Shutting Down Your Mac From Your Terminal:
sudo shutdown -r now
shutdown is the command you need.
Pass in the following options:
-h– halt the session, re-starts the system
-r– re-boot the system
-k– kick everyone off but the super-user
And as for time options:
now– execute command immediately
+integer– execute command in x minutes (e.g.,
+10is in 10 minutes)
yymmddhhmm– execute command on a given time and date
If you schedule a
shutdown command, but decide to hold off of it,
sudo shutdown -c will cancel it.
In my understanding,
sudo shutdown -r now is a functional equivalent of
All those commands can be followed by a message that can be seen by other users who are logged in, for instance,
sudo shutdown -r now 'Re-starting Now'.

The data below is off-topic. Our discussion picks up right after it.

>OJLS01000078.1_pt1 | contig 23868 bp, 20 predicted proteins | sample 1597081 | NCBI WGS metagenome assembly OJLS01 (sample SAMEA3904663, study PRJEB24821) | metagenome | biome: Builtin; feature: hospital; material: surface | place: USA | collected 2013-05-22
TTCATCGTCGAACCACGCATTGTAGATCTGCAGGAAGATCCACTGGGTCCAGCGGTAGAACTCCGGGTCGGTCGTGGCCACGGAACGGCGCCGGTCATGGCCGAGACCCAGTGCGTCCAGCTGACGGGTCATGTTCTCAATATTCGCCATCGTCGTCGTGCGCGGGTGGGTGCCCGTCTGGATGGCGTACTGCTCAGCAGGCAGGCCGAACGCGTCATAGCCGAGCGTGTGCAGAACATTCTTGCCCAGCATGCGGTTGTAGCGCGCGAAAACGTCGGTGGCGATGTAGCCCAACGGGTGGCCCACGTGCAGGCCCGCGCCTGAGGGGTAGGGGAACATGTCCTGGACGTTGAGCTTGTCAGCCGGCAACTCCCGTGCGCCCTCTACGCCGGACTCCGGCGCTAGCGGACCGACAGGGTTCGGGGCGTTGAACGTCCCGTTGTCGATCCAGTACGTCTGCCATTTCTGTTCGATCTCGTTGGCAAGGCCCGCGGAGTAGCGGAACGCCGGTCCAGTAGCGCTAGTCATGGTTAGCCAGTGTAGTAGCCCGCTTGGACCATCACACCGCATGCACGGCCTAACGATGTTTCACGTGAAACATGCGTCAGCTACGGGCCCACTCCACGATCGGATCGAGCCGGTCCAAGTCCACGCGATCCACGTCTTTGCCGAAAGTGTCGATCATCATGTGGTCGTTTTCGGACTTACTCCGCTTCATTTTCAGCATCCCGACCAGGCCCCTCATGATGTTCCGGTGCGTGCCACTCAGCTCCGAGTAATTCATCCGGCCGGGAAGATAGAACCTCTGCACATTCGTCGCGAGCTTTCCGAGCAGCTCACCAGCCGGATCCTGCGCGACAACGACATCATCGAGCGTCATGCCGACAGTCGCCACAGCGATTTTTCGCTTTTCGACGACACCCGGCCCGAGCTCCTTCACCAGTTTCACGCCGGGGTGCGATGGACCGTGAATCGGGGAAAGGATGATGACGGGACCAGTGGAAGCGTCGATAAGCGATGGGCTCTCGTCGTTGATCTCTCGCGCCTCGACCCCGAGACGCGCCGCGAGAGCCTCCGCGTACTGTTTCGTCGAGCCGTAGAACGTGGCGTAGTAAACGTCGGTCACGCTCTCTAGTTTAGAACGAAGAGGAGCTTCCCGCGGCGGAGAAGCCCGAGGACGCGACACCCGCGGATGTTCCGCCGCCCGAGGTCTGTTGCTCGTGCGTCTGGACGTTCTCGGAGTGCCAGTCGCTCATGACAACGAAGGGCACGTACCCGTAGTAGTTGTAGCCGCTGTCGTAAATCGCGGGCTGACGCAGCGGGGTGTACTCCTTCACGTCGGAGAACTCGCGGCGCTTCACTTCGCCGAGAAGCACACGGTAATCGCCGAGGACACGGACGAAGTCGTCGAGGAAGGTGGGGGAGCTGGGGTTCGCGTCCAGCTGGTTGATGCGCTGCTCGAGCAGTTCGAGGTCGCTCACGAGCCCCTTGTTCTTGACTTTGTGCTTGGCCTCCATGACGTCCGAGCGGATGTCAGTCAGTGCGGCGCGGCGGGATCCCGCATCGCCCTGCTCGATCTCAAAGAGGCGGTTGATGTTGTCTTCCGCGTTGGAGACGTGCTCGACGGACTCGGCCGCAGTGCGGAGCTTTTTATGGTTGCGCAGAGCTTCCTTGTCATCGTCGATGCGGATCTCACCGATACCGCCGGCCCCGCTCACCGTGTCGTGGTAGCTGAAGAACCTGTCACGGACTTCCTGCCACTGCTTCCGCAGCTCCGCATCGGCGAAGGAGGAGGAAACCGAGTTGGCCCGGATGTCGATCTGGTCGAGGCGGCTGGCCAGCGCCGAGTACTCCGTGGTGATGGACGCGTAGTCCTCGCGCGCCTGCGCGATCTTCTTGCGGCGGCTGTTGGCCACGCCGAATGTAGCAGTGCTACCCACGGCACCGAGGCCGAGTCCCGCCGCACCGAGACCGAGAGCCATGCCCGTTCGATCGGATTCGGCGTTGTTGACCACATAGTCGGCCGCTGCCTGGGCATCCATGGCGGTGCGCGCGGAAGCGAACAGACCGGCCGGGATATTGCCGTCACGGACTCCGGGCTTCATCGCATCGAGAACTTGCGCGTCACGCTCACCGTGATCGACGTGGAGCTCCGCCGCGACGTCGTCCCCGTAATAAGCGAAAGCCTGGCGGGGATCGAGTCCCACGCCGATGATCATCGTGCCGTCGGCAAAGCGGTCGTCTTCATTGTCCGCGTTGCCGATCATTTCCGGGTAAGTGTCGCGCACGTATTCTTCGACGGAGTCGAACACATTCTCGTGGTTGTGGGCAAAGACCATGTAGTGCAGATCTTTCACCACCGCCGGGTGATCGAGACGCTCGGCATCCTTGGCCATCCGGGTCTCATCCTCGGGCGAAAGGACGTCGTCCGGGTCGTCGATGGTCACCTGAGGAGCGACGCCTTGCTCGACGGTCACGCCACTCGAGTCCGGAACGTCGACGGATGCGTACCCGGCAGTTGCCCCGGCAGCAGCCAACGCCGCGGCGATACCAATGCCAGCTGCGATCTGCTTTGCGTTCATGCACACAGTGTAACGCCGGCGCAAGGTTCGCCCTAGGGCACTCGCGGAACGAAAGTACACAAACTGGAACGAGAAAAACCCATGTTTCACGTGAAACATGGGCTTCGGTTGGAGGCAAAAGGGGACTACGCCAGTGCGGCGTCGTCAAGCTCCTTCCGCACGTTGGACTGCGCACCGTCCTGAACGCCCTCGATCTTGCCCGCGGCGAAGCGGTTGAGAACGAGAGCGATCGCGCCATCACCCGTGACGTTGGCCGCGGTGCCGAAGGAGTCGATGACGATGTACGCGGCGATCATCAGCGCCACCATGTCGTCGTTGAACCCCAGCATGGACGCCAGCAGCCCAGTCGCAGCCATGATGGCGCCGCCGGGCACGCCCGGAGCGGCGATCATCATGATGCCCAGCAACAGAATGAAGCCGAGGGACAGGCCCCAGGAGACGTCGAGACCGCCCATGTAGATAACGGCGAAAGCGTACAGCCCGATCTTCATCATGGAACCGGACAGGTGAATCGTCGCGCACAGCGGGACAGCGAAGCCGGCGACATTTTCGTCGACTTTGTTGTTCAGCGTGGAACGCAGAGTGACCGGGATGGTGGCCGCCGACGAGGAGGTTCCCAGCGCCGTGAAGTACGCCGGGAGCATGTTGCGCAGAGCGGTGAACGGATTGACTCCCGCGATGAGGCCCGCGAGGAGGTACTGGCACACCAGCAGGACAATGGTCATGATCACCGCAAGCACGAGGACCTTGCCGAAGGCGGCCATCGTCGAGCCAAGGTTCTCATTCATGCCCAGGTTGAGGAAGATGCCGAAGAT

Changing What Your Power Button Does:
In the OS X prior to the 10.9 Maverick, a power button used to bring up a
Shut Down options.
In later OS X versions, pressing it just puts your machine to sleep. If you want to have it bring up an earlier options menu, run this:
defaults write com.apple.loginwindow PowerButtonSleepsSystem -bool FALSE
Pressing the power button will then bring up this dialog:
If you want to switch back to the sleep-only option, run the same command with
TRUE instead of
Having Your System Restart Automatically If It Freezes:
While Macs tend to have relatively good uptimes (see here for more info what that is and how to find it out), OS X can still freeze up. Most users press the power button for a couple of seconds to have it turn off, and then press it again to turn it back on. That generally works well, but you can also type this in your Terminal to have its equivalent happen automatically:
sudo systemsetup -setrestartfreeze on
(It’s also useful if you are not there physically to press the restart button, for instance, if your Mac acts as a server.)
To disable this option, run the same command with
OFF instead of